However, The Ascent still interprets cyberpunk through its own lens too by infusing a lot of traditional sci-fi elements into the fold. Typically, I connotate cyberpunk with a direct and dour look at a cynical future for humanity. You expect to run into people who are more machine than man, but there’s going to be a bit of human flesh in there somewhere, or at least the veneer of it. The Ascent forgoes this by introducing straight-up alien races into its world. I really like this idea, as it injects a unique element into what has become a pretty homogenized genre.

All of that was my more academic explanation of why The Ascent’s look at cyberpunk works, so now I can simply gush about the game’s world of Veles and not come off like a bumbling fool. Because damn, is Veles very pretty! Neon Giant goes so unnecessarily hard with the detail here. Every inch of this location is meticulously assembled and stuffed with bits and bobs to look at. Then, it’s draped in excellent texture work and even excellent-er (bumbling fool) neon lighting and environmental effects. Then you throw in that beautiful score… forget about it. It’s enough to make Roy Batty break out in an impassioned monologue.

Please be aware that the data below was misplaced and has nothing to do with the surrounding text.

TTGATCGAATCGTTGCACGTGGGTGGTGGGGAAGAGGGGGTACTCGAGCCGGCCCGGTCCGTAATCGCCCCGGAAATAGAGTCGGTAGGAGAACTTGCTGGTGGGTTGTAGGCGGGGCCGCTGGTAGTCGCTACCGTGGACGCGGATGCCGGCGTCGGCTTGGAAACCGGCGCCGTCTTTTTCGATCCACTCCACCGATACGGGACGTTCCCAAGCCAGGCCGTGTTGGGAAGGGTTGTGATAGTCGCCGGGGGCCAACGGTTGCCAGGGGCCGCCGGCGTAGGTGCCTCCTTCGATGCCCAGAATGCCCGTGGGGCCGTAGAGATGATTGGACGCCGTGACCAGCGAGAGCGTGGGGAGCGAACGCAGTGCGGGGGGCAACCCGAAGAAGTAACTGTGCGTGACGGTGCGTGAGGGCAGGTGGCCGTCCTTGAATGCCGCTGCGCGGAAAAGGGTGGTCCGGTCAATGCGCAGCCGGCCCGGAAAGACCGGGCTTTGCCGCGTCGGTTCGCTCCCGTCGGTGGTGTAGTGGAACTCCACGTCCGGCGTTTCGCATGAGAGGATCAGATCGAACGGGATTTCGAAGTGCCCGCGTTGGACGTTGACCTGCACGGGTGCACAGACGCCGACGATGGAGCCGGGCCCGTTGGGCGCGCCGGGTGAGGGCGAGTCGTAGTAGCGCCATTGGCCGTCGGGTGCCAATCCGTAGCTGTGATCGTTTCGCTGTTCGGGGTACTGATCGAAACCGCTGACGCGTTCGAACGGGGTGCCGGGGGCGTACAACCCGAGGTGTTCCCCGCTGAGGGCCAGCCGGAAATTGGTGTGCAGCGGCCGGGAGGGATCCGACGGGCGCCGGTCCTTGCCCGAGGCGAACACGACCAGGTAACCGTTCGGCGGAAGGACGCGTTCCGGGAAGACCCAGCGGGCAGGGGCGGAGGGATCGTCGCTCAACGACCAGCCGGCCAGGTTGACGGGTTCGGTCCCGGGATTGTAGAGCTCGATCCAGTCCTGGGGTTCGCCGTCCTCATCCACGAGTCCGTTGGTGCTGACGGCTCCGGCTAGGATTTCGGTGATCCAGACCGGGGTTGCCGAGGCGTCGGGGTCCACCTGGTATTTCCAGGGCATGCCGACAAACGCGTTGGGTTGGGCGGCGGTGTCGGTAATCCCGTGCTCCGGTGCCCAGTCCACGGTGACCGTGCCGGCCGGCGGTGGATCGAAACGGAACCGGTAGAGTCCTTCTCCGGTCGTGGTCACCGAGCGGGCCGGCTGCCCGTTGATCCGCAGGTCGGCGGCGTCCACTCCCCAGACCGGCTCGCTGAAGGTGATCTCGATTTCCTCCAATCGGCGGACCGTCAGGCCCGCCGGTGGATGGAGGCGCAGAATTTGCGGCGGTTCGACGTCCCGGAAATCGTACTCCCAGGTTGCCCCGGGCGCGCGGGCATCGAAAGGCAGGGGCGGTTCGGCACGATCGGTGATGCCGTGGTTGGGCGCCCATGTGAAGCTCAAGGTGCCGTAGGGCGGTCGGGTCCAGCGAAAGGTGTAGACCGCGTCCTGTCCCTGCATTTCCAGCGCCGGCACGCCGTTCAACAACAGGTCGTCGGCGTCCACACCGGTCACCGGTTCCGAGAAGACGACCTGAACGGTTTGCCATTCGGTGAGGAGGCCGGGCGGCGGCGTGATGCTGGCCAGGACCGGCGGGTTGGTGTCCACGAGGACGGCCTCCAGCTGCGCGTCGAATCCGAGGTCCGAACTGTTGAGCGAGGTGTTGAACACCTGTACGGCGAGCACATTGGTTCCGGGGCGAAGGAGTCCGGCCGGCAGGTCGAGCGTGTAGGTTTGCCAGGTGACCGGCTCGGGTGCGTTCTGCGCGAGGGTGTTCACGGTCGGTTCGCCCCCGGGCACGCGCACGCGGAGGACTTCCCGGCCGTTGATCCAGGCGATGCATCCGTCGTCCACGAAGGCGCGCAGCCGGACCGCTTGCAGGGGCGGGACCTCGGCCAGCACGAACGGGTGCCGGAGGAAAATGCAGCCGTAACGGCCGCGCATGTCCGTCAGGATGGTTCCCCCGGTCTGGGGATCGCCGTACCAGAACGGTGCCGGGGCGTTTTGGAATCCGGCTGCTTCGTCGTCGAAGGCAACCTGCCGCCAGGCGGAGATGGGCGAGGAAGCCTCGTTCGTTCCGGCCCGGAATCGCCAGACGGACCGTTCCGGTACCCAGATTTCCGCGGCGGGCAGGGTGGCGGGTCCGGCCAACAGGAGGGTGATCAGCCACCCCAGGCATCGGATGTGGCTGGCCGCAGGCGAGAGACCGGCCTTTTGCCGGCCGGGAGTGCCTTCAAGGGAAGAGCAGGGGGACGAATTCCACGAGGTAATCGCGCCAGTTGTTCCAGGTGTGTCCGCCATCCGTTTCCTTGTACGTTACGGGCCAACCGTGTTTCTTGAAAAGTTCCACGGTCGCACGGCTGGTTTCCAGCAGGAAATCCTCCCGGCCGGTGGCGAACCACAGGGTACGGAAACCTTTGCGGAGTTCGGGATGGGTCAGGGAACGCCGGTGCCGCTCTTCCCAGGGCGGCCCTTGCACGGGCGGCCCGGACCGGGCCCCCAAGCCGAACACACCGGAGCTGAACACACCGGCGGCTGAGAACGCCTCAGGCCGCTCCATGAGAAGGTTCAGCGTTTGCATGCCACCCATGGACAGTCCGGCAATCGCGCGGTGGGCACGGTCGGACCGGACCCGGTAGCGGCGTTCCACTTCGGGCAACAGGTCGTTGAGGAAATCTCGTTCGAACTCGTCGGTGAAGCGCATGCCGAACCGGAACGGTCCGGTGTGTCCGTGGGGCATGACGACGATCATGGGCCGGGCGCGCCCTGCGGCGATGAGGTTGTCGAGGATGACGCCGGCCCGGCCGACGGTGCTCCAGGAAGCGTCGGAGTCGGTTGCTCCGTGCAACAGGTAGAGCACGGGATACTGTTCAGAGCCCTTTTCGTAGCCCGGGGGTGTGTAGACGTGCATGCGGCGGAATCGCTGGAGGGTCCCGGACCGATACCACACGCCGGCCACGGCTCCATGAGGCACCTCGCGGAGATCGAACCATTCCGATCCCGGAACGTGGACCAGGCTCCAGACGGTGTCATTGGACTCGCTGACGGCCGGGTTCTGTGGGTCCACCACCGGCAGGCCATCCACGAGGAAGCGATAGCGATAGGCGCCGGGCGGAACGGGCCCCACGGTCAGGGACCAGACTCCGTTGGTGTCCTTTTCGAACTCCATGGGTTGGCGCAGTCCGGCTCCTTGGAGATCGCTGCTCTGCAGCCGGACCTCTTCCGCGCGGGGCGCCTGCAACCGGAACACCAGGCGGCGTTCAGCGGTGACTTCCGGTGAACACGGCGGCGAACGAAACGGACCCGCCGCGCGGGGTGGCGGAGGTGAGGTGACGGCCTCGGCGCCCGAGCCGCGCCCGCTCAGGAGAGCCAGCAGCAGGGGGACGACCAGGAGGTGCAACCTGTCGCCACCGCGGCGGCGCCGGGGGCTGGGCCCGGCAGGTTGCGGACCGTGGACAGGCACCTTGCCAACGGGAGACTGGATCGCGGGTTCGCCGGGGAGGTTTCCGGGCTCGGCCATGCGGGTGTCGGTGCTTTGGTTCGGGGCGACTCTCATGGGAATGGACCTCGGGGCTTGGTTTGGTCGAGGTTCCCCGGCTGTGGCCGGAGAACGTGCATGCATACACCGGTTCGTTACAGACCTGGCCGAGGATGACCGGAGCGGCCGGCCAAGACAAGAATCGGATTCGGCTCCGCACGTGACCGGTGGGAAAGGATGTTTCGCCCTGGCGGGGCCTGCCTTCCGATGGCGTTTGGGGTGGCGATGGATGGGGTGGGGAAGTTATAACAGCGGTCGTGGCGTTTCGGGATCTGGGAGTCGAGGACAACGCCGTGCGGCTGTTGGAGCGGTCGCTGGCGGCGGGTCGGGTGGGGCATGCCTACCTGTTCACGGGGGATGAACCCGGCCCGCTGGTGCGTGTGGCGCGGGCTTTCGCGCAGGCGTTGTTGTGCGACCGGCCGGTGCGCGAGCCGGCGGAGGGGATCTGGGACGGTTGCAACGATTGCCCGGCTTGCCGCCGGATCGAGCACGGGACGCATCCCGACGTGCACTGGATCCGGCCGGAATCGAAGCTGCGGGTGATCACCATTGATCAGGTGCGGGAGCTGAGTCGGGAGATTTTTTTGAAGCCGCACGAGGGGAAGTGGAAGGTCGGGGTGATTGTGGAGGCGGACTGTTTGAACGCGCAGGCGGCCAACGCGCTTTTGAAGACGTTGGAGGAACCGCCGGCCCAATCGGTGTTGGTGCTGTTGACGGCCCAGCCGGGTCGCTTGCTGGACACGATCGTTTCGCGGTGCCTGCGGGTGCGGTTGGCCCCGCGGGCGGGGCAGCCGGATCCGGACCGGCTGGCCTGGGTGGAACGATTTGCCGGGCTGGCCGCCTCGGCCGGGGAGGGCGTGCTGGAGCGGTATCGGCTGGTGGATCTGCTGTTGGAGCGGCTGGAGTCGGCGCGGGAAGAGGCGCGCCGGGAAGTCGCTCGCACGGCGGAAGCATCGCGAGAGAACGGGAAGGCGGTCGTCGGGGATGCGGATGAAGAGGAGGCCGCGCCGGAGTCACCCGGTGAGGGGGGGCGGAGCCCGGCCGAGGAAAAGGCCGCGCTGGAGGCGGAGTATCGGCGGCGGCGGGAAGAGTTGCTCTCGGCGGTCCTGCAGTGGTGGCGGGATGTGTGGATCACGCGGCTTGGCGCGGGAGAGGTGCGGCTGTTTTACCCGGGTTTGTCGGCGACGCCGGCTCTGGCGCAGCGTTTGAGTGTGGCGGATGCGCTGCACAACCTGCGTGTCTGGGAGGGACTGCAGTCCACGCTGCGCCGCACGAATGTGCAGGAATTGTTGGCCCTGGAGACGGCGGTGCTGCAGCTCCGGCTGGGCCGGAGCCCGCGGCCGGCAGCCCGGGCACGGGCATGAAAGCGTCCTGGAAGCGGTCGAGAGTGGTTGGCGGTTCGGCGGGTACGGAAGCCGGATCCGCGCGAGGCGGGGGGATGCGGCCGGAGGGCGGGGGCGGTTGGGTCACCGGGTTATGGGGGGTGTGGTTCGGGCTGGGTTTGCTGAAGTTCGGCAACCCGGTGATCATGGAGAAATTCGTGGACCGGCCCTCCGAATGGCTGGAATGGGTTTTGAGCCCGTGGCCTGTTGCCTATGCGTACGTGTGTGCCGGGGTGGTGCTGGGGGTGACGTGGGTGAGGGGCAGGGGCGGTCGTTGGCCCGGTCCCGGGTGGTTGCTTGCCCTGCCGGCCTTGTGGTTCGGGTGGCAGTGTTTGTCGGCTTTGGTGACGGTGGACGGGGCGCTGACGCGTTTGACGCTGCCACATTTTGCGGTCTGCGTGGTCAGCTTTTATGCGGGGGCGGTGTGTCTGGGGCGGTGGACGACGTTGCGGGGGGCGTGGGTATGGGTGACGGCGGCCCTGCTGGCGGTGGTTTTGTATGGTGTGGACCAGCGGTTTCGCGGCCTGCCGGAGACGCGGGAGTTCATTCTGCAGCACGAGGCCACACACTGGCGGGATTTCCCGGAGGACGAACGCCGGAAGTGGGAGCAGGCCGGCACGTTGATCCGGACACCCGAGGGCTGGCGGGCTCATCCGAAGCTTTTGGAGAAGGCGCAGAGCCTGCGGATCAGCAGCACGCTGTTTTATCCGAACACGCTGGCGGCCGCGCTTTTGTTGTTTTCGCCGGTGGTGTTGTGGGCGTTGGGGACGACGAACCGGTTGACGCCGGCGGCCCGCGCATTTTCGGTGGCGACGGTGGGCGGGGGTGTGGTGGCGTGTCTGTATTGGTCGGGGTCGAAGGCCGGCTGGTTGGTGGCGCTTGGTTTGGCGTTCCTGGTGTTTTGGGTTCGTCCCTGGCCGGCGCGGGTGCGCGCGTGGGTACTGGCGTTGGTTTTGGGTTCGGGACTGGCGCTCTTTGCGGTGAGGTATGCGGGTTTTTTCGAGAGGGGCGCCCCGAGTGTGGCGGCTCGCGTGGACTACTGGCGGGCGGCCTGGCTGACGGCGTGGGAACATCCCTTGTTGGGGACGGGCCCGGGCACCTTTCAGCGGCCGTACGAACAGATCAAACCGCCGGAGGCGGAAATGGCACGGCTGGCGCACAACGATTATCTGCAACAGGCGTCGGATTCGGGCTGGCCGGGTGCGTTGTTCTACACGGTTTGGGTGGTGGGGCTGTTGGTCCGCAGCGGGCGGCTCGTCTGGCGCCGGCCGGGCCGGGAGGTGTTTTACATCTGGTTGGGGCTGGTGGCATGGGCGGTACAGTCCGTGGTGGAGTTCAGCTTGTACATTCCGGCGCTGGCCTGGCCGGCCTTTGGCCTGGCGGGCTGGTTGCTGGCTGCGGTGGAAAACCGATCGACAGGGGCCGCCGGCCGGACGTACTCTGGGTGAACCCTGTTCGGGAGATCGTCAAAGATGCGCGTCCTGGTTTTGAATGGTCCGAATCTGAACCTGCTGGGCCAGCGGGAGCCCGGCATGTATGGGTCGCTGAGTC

Poone from The Ascent

The plotline itself is pretty compelling too. You’re an Indent, a totally expendable bit of what is effectively slave labor who works for The Ascent Group. After your organization mysteriously dissolves in the blink of an eye, Veles is plunged into a power struggle where various other parties attempt to seize The Ascent Group’s assets. You become one of those seized assets, recruited to help the power-hungry satiate their appetite for capitalistic conquest. With plenty of techno-mumbo-jumbo and a pretty satisfying thematic resonance, the narrative is a good time. While I would’ve liked a bit more in the way of personal agency in the story through dialog options, I was engaged nonetheless.